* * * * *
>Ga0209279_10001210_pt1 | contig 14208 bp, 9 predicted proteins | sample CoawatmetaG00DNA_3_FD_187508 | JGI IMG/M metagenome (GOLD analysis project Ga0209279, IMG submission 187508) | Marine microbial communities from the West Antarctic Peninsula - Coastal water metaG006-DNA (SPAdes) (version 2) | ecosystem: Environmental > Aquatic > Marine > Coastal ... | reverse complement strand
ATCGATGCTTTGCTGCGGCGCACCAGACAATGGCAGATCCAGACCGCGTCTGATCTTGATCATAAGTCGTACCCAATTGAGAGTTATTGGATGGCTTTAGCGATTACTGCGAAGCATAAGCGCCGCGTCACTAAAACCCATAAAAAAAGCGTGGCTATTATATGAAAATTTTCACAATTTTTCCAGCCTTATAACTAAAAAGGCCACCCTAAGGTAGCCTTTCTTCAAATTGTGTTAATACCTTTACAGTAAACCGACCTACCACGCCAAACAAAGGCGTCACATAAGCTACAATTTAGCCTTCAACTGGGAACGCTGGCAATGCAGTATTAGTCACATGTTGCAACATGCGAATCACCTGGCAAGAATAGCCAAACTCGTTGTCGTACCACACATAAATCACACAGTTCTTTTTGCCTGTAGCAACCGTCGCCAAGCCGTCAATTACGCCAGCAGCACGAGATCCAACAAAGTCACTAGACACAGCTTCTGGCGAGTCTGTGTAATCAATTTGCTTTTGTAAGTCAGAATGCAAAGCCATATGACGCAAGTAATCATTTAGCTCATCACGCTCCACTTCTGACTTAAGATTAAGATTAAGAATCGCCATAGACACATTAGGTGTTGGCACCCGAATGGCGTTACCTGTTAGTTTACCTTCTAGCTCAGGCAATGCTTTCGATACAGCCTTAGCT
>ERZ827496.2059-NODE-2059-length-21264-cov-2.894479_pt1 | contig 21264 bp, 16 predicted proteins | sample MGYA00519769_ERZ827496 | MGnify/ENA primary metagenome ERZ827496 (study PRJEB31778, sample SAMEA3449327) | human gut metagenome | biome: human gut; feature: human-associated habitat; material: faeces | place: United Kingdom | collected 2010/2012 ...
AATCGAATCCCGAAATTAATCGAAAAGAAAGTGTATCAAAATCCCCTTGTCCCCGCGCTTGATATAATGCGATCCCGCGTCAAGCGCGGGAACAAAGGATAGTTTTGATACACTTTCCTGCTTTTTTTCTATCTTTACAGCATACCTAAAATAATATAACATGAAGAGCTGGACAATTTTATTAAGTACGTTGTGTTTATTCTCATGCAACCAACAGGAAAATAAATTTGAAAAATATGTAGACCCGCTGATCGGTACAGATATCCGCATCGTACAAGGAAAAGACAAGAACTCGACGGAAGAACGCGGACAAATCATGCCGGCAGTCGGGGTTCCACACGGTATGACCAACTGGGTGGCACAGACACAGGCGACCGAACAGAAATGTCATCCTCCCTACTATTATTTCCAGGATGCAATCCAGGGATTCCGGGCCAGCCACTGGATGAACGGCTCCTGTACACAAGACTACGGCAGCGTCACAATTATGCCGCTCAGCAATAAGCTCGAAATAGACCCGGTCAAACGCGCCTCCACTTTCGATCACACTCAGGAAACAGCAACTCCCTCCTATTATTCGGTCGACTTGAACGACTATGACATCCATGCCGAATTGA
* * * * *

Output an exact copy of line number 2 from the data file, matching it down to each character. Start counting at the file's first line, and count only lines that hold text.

ATCGATGCTTTGCTGCGGCGCACCAGACAATGGCAGATCCAGACCGCGTCTGATCTTGATCATAAGTCGTACCCAATTGAGAGTTATTGGATGGCTTTAGCGATTACTGCGAAGCATAAGCGCCGCGTCACTAAAACCCATAAAAAAAGCGTGGCTATTATATGAAAATTTTCACAATTTTTCCAGCCTTATAACTAAAAAGGCCACCCTAAGGTAGCCTTTCTTCAAATTGTGTTAATACCTTTACAGTAAACCGACCTACCACGCCAAACAAAGGCGTCACATAAGCTACAATTTAGCCTTCAACTGGGAACGCTGGCAATGCAGTATTAGTCACATGTTGCAACATGCGAATCACCTGGCAAGAATAGCCAAACTCGTTGTCGTACCACACATAAATCACACAGTTCTTTTTGCCTGTAGCAACCGTCGCCAAGCCGTCAATTACGCCAGCAGCACGAGATCCAACAAAGTCACTAGACACAGCTTCTGGCGAGTCTGTGTAATCAATTTGCTTTTGTAAGTCAGAATGCAAAGCCATATGACGCAAGTAATCATTTAGCTCATCACGCTCCACTTCTGACTTAAGATTAAGATTAAGAATCGCCATAGACACATTAGGTGTTGGCACCCGAATGGCGTTACCTGTTAGTTTACCTTCTAGCTCAGGCAATGCTTTCGATACAGCCTTAGCT